Fig. 2
figure 2

ECG obtained at the emergency department showing atrial fibrillation with a right bundle branch block and slow ventricular response, heart rate 45 beats/min after administration of 1 mg of Atropine

She was placed on a cardiac monitor and her labs were drawn. She was immediately started on a dopamine drip at 10 mcg/kg/min with a heart rate response of 50–55 bpm but with only a slight increase in blood pressure. She received fluids and her dopamine drip was titrated to 15 mcg/kg/min. Due to a suspected CVA, she underwent an ED neurological examination, and subsequently, she was referred to computed tomography (CT) imaging, which did not confirm any intracranial pathology. Laboratory findings included potassium 5.8 mEq/L, blood urea nitrogen (BUN) 104.17 mg/dL, creatinine 5.58 mg/dL, serum albumin 2.98 g/dL, pH 7.136, and serum bicarbonate 11.3 mEq/L. Her repeated glycemia was 43.2 mg/dL. Other laboratory findings were unremarkable.

Intravenous glucose was administered to correct hypoglycemia. Calcium gluconate and furosemide were administered. Due to concomitant hypoglycemia, insulin was deferred. The patient was admitted to the intensive care unit (ICU) for further management in relatively stable condition with GCS 15, BP 108/61 mmHg, and a heart rate of 70 bpm (on continuous dopamine infusion). In the ICU, she was placed on a norepinephrine drip in addition to dopamine due to persistent hypotension. Rehydration and complex supportive therapy were initiated and optimal diuresis was achieved by furosemide. Vasopressors were stopped the next day, and she was eventually downgraded to the ward while she continued to improve clinically. Her potassium, glucose, and renal function values improved to her baseline levels while on intravenous fluids with diuresis supported by furosemide. She was ultimately discharged after 12 days in the hospital with outpatient follow-up recommendations. Her insulin treatment was adjusted and slightly decreased, her beta-blocker treatment was discontinued, and she remained on a low dose of calcium channel blockers in addition to the rest of her chronic medications.

Discussion and conclusions

BRASH syndrome is a clinical entity with a convoluted pathophysiology and clinical picture. Although the pathophysiology underlying BRASH syndrome has been established since the 1990s, its recognition as a specific entity is very recent and little is known regarding its true epidemiology [2]. The initiation of the vicious cycle of BRASH syndrome (bradycardia, renal failure, atrioventricular nodal blockade, shock, and hyperkalemia) follows several pathways. Identified triggers include mostly hypovolemia and dehydration, acute kidney injury, the potentiated effect of medications, or generally any event promoting hyperkalemia or renal failure [1,2,3]. Older patients with multiple comorbidities, mainly cardiac and renal diseases, may be at higher risk of developing BRASH, especially if their medications include multiple different AV-nodal blocking medications [2]. The symptomatology of BRASH is rather complicated. Patients may present with a variety of signs and symptoms including symptomatic bradycardia, syncope, generalized weakness, altered mental status, dyspnea or dizziness/lightheadedness, and others, which makes differential diagnosis of a patient presenting with any BRASH syndrome signs and symptoms very challenging [1]. However, early recognition and diagnosis are critical to avoid multiorgan failure and adverse outcomes [2]. To date, there were several case studies of BRASH syndrome reported [1]. Only a few complex articles and reviews broadly analyzed the condition, its epidemiology, and treatment. Such a complex presentation of BRASH syndrome complicated by altered mental status, suspected stroke, and hypoglycemia (due to accumulation and potentiation of antidiabetic medications) has yet to be reported.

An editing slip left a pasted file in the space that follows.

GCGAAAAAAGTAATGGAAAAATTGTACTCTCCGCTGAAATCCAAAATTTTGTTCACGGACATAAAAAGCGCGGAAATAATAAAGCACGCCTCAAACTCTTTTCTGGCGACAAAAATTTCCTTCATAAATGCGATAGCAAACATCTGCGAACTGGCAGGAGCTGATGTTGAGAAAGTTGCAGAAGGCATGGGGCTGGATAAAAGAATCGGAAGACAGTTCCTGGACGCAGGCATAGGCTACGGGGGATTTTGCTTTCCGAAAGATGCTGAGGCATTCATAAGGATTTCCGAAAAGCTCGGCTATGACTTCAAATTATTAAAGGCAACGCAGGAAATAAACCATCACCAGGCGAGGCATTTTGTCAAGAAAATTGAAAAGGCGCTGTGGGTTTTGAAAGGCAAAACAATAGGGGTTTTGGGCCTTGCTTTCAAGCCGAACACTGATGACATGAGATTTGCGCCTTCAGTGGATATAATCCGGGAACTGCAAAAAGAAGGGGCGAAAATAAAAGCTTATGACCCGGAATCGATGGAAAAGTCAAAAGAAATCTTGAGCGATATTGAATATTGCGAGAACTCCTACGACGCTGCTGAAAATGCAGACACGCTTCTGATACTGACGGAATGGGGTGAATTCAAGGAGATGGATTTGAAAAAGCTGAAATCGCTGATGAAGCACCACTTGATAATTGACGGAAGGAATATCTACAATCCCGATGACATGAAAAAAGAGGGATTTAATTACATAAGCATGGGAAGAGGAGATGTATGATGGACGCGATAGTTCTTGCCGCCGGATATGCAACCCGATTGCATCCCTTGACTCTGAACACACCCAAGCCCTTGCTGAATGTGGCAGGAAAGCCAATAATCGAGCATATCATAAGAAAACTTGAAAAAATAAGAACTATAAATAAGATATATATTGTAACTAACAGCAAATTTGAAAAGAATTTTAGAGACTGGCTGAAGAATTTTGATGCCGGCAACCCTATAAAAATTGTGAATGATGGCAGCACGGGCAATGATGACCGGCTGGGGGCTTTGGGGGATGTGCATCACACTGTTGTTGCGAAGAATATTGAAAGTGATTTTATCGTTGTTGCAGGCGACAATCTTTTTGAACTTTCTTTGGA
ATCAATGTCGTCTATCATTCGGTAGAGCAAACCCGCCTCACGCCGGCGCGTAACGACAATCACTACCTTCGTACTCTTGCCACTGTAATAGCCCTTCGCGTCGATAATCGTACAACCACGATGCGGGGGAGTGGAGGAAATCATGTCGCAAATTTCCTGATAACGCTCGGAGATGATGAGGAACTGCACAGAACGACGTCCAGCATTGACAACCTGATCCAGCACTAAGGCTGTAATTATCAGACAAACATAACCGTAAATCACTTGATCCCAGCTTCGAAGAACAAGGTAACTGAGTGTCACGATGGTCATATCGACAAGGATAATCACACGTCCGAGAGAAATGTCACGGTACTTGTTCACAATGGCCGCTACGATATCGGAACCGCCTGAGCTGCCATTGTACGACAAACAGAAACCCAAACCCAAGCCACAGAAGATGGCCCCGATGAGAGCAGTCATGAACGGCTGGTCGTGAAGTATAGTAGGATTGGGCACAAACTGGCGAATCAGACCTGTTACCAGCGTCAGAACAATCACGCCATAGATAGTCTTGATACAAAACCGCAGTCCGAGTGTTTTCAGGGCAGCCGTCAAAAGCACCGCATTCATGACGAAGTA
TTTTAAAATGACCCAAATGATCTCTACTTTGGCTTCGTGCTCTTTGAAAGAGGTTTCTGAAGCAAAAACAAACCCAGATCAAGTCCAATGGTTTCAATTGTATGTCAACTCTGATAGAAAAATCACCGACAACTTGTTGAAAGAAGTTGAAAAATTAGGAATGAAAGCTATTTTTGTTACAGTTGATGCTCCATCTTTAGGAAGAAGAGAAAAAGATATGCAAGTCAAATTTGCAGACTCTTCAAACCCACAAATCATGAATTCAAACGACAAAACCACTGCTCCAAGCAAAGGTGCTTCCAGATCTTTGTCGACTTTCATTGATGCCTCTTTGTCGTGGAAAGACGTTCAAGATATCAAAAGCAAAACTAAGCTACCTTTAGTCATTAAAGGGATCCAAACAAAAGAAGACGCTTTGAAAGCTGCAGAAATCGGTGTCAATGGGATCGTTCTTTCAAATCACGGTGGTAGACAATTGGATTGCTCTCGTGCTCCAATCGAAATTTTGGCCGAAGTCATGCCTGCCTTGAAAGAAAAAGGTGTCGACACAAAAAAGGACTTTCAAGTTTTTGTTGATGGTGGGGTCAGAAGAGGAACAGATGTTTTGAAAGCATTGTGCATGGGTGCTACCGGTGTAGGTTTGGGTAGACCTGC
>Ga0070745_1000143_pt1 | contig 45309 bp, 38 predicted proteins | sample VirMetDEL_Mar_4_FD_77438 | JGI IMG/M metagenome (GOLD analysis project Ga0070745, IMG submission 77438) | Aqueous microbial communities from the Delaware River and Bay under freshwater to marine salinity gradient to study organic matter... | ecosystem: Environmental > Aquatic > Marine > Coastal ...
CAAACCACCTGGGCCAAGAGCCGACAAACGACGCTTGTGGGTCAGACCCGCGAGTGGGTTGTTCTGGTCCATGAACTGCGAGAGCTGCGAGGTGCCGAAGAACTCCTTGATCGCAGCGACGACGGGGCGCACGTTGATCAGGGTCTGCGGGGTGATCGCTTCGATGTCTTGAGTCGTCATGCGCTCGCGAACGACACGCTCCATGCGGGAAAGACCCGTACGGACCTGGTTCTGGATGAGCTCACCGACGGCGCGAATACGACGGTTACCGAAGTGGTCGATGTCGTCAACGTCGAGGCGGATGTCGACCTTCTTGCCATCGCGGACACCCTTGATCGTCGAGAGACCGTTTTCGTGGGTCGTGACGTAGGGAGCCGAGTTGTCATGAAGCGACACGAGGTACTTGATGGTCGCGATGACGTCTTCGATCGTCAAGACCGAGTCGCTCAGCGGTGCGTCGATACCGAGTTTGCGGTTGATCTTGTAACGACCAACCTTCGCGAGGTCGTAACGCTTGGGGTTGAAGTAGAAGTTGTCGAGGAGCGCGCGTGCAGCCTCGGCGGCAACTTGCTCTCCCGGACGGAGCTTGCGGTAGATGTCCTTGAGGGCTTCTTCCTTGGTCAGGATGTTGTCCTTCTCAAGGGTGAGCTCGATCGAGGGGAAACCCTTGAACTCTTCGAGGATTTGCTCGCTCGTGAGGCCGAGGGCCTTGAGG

Our patient was transferred to the ED by EMS with a complex of symptoms, which were evaluated by EMS and neurologist as a possible stroke event, given the patient’s complaints, clinical presentation, and personal history. Bradycardia was initially identified and the treatment by atropine was attempted; however, it was initially assigned to a potential complex of stroke symptoms (suspected Cushing reflex). The combination of a non-focal neurological exam, head CT scan negative for intracranial hemorrhage, and angiography negative for large vessel occlusion prompted the team to look into differential diagnoses to explain her complex symptomatology. Laboratory findings uncovered mild hyperkalemia, elevated BUN, creatinine, and serum bicarbonate with concomitant hypoglycemia.